In memoriam: Donald Trump’s Scammy Washington Hotel

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""Donald Trump"" – Google News

Some guests at Trump’s hotel checked in with different luggage. Trump’s founding committee, which raised funds through private donations, pushed such amounts of money into his hotel in 2017 that some planners expressed concern that the Trump organization was overcharging them. Lobbyists of all stripes bought rooms and dined in restaurants while seeking the favor of the man who effectively served as the landlord and tenant of the state-owned estate for four years. Some weren’t even subtle. While getting regulatory approval to merge with Sprint in 2018, T-Mobile executives often stayed at Trump’s hotel during their stay in town, with one making ten separate visits, according to The Washington Post. John Legere, the company’s CEO, reportedly stayed at least four times and was regularly spotted wearing T-Mobile branded clothing in his well-traveled lobby.

Perhaps the most controversial guests, however, were those who came from overseas. When the hotel opened in September 2016, it hired a “Diplomatic Sales Director” to handle the expected influx of diplomats and foreign officials who would stay at the hotel. Given DC’s small geographic size and tremendous global importance, the city’s major hotels are used to hosting a wide range of international guests. But Trump’s hotel had a habit of pulling millions of dollars in business from countries that also sought favor with the Trump administration itself: the governments of Kuwait, Saudi Arabia, Malaysia, the Philippines and other foreign powers gave tens of thousands of dollars for accommodations out at the hotel during Trump’s presidency. The Trump Organization insisted on complying with the Constitution’s foreign payments clause by transferring all profits from foreign sources to the Treasury Department.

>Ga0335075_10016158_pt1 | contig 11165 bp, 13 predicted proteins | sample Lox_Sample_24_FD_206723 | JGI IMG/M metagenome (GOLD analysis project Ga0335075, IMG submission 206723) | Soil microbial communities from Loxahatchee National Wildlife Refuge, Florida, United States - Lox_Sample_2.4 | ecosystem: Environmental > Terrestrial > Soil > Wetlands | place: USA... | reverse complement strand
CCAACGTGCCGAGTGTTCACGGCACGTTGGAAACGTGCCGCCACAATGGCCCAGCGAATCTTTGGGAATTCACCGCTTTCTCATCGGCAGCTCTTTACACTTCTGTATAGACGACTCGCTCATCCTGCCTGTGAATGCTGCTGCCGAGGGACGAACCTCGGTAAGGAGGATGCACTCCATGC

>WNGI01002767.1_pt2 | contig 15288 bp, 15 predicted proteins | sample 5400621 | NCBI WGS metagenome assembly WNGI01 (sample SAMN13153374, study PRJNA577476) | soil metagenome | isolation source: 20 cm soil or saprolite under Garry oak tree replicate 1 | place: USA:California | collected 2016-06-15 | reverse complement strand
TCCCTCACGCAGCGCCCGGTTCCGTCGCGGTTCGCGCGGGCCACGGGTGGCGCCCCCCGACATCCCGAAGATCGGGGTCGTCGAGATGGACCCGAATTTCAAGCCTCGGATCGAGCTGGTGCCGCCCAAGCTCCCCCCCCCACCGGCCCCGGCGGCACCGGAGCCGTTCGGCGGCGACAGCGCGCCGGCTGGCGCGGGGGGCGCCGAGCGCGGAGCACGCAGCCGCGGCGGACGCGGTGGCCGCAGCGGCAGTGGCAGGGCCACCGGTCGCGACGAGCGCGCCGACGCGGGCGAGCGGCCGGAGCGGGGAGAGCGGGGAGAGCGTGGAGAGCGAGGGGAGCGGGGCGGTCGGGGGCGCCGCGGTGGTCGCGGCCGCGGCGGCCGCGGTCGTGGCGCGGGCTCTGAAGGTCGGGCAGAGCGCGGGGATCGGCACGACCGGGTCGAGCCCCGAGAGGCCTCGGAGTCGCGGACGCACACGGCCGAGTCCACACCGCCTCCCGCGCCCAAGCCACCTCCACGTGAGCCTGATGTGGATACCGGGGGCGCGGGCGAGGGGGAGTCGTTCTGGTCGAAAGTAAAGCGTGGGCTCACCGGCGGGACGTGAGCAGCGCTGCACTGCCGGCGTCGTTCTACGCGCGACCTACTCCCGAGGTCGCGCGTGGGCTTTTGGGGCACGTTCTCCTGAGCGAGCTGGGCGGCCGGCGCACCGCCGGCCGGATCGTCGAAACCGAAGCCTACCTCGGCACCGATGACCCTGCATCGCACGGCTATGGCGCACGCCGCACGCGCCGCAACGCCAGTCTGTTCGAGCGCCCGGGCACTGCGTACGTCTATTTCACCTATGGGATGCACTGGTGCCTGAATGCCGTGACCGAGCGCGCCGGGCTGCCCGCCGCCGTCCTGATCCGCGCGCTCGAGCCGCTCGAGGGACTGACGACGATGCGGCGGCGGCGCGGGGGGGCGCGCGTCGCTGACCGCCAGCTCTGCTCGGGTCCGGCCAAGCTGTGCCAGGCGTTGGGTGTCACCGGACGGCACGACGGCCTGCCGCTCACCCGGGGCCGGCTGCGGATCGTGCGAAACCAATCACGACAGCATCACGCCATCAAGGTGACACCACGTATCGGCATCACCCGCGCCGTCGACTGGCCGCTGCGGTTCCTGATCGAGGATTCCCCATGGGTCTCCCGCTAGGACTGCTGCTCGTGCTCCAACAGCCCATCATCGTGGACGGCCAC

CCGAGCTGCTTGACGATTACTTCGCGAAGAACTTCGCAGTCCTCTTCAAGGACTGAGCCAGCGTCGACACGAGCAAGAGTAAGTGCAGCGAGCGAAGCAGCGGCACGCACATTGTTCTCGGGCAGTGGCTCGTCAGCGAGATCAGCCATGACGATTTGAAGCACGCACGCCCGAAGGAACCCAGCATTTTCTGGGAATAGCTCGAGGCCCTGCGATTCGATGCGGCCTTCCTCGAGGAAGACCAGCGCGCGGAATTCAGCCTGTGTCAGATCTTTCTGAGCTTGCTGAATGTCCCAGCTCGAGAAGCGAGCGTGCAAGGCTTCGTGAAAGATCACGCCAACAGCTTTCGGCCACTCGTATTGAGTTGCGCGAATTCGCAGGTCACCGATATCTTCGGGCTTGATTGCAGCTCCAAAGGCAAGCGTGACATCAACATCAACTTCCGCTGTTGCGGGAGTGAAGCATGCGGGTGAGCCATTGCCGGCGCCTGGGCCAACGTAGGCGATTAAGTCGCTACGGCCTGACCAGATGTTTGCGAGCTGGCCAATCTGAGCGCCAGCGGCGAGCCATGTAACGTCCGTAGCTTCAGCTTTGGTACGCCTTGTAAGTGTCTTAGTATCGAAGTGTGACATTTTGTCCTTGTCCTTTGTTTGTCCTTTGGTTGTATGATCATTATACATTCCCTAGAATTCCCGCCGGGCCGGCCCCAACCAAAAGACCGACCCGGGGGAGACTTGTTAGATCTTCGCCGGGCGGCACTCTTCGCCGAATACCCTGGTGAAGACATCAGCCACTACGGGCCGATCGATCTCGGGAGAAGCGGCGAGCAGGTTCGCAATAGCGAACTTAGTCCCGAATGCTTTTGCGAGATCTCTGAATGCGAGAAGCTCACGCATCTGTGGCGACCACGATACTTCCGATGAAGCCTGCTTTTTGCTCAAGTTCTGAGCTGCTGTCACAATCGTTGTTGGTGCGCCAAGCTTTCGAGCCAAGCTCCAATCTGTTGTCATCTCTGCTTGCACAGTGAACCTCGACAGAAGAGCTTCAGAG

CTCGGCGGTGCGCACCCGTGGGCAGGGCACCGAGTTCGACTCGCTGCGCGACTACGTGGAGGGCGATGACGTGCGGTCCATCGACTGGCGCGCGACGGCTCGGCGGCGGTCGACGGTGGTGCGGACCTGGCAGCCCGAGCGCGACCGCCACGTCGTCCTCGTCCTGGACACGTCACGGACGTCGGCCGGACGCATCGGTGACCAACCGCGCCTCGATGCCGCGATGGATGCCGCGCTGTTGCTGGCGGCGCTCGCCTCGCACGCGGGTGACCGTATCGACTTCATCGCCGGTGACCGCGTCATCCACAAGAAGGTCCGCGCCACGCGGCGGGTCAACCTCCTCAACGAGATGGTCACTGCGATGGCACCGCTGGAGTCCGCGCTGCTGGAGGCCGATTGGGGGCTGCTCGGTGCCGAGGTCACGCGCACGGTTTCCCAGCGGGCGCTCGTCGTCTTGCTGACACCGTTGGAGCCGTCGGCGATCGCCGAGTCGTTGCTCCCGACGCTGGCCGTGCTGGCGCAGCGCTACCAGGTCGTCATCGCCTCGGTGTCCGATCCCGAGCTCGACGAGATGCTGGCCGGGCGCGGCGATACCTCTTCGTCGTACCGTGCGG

This voluntary compliance has not mitigated all of the ethical problems associated with owning a hotel in the country’s capital. Trump’s predecessors have typically taken steps to dispose of any company interests and avoid the appearance of corruption or inappropriateness. Jimmy Carter famously sold his peanut farm to meet expectations of good governance after Watergate. Although many of the early presidents owned large plantations, which were troubling in various ways, the practical limits of 19th century trade made them a poor vehicle for corrupt transactions. However, Trump refused to sell his stake in his family business or invest his assets in a blind trust as president, opening the door to unprecedented cash-for-influence systems.

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